The Musician who Lost His Life To AIDS In 1984 Is Remembered At A Concert!
All those in their 40s or 50s probably hung out in Manhattan sometime in the 1980s as youngsters looking for some entertainment. There happened to be quite a few options to hang around, according to sources, and Studio 54 was not the only one.
Calvary Episcopal Church in Gramercy Park was also one of the top places, around that time, where people thronged. And it was the attraction of none other than Calvin Hampton’s mind-blowing organ music. A dazzling show of lights also followed on a few occasions.
Calvin Hampton’s Soul-Stirring Music
It is widely reported that Calvin Hampton’s music had the power to engage listeners like no other. He used to be quite interactive with his audience, no matter where he played. Many of his fans, now in their old adulthood, have gone on record saying how he used to ask the listeners to lie down on the floor and roll as he played the best music.
He made his own compositions and also played Bach. His soul-rendering music was capable of shattering hearts as well. In order to pay reverence and respect to the star musical genius, the All-Saint Episcopal Church, located in East Lansing, plan to organize a musical event.
Director and Organ-player Quincy Dobbs plan on bringing Hampton’s music back to life once again, on the church’s big organ. The choir at the church and guest speakers would probably bring him back from the dead once again, to mark World Aids Day, as well.
Calvin Hampton reportedly died due to AIDS in 1984, just short of his 46th birthday. For Quincy Dobbs, this celebration will be a memorable one in recent times. According to him, it is going to be one of the highest orders.
Get Ready For Stunning Renditions of The Deceased Masterpiece
Anyone who will be passing by or attending the choir mass on the said date will be stunned by the vitality of Calvin Hampton’s music. His renditions, as always echo a lot of beats and passion, which is a far cry from dreamy music. Dobbs also happens to have a doctorate in music and has stated that he would make sure that no one falls asleep while the celebration is on.
‘Five Dances for Organ,’ which is going to be a 40-minute masterpiece, that combines strong meditative music with a lot of rages and full-throated shouts. Hampton happened to be gay and experienced myriad emotions throughout his life. And, the only way he found how to express himself, was through his music. Dobbs has gone on record saying, that ‘An Exalted Ritual,’ was one of the top dance performances during that time.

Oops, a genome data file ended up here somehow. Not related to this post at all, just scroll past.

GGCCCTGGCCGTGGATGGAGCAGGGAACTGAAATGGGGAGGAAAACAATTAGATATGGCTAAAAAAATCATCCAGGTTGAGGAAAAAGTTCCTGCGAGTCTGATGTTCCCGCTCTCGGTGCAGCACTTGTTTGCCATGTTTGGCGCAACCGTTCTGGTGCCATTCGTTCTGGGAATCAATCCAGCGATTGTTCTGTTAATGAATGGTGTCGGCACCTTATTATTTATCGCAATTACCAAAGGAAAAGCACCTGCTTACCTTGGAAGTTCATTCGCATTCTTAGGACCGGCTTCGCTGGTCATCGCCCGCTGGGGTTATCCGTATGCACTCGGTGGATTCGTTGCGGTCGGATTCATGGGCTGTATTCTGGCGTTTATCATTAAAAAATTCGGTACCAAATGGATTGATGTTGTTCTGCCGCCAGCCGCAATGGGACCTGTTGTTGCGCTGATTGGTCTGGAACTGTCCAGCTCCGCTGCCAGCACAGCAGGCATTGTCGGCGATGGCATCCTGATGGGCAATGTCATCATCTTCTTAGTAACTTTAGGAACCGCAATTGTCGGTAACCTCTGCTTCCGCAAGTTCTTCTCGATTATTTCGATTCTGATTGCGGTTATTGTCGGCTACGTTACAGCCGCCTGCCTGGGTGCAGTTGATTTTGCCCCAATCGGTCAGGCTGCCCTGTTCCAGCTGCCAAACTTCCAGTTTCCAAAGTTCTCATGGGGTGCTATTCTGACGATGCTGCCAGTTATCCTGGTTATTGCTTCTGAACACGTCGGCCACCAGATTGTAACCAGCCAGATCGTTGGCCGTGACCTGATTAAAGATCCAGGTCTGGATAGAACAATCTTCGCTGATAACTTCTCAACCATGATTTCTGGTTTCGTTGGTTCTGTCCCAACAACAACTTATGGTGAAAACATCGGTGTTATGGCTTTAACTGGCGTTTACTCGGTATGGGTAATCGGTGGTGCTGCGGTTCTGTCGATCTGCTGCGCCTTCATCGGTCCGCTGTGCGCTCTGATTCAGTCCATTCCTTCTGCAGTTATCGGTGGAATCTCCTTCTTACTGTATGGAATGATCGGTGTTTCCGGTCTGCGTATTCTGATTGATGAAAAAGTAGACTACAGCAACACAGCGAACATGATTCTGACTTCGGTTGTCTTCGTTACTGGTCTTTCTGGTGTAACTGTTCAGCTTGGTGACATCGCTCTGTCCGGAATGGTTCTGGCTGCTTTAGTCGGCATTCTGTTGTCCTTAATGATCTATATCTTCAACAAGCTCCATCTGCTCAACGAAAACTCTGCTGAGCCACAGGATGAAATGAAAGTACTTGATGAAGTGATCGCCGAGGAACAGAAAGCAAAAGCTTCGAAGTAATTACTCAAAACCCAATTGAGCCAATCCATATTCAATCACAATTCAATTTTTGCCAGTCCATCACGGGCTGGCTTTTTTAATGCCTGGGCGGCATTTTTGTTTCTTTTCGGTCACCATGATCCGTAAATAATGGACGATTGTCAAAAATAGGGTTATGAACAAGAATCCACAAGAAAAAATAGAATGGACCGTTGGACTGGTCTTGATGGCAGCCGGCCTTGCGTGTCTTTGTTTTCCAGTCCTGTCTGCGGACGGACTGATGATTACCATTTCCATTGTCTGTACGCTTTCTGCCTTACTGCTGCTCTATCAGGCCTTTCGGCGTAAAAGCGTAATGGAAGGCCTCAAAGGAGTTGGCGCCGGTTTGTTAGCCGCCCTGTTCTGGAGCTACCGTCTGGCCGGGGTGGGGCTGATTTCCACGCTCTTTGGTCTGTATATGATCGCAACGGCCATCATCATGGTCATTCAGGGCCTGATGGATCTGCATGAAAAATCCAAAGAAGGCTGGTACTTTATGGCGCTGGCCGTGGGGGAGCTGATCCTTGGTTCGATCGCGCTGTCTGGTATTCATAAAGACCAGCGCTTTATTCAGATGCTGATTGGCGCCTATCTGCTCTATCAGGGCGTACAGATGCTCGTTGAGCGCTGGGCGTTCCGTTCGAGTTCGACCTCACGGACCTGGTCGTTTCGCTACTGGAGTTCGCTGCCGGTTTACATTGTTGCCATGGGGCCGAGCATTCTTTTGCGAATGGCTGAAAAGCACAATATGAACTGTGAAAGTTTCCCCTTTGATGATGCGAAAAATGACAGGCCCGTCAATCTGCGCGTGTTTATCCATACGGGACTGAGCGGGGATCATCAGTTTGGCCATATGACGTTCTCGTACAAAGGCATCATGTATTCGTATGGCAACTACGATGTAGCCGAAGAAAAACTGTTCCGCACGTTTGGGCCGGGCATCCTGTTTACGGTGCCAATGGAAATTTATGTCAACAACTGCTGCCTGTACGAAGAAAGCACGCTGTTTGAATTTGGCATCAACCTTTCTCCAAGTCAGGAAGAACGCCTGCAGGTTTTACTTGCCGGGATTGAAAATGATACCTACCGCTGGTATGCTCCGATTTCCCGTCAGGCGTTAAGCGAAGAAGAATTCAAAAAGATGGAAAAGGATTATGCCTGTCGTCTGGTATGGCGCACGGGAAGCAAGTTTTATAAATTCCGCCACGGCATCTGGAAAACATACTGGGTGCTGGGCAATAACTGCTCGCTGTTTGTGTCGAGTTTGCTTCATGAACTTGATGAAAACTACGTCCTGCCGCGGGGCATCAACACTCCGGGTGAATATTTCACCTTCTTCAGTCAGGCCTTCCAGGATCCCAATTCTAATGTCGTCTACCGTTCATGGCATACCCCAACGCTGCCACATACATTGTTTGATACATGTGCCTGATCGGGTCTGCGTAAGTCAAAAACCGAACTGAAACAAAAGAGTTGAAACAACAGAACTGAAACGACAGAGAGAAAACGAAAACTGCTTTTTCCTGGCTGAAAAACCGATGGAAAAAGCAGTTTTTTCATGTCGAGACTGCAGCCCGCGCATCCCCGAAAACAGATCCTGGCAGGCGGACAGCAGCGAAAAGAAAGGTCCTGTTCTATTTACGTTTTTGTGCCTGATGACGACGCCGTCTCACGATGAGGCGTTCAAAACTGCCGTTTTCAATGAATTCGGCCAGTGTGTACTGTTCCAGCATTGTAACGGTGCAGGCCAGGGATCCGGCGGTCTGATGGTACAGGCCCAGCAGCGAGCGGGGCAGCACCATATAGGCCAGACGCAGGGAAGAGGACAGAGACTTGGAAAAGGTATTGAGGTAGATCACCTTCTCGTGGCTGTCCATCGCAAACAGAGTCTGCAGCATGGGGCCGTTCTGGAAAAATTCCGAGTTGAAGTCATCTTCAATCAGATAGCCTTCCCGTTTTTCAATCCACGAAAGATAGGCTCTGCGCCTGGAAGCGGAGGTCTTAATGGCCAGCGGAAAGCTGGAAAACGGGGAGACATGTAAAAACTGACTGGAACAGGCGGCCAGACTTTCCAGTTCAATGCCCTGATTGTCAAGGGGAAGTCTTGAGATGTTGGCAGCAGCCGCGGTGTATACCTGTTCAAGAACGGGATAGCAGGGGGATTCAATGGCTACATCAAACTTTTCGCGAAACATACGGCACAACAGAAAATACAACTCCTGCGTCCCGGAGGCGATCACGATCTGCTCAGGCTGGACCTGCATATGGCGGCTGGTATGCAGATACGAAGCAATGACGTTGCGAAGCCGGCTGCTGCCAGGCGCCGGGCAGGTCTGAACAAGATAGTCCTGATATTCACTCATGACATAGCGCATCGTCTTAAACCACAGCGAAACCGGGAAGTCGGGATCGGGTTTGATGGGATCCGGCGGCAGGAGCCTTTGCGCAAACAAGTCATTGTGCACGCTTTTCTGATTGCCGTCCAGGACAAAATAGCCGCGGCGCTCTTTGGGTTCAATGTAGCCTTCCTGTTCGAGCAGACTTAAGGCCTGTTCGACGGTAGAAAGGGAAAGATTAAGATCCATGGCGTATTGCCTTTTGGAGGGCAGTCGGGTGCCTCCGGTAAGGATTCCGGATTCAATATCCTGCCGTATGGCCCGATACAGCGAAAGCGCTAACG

The whole performance put the audience into a trance-like situation. He wants to repeat that once again this year. Hampton had this genre ingrained in his music, which would force everyone to get up and dance. He happened to practice all kinds of genres from modern to the traditional, yet added a touch of his own enigmatic style.
His stuff happened to be rhythmic in sequence and style. Dobbs has already announced that the show will not be a dreamy sequence of any sort. But it will be a full-blast celebration of Hampton’s genre. He has also stated that he will be utilizing the organ to its full capacity on December 1. Kristina Schmidgall, director of the Lansing Area AIDS Network, is also invited.
So, the audience will also be privy to some startling records on AIDS. It remains shrouded in mystery as to what level Hampton would be at if he lived. Dobbs wishes to recreate the times of Hampton to the core. Get ready to witness the renditions of the ‘Greatest writer of hymns in America’ on December 1.
I've been writing about LGBTQ issues for more than a decade as a journalist and content writer. I write about things that you care about. LGBTQ+ issues and intersectional topics, such as harmful stories about gender, sexuality, and other identities on the margins of society, I also write about mental health, social justice, and other things. I identify as queer, I'm asexual, I have HIV, and I just became a parent.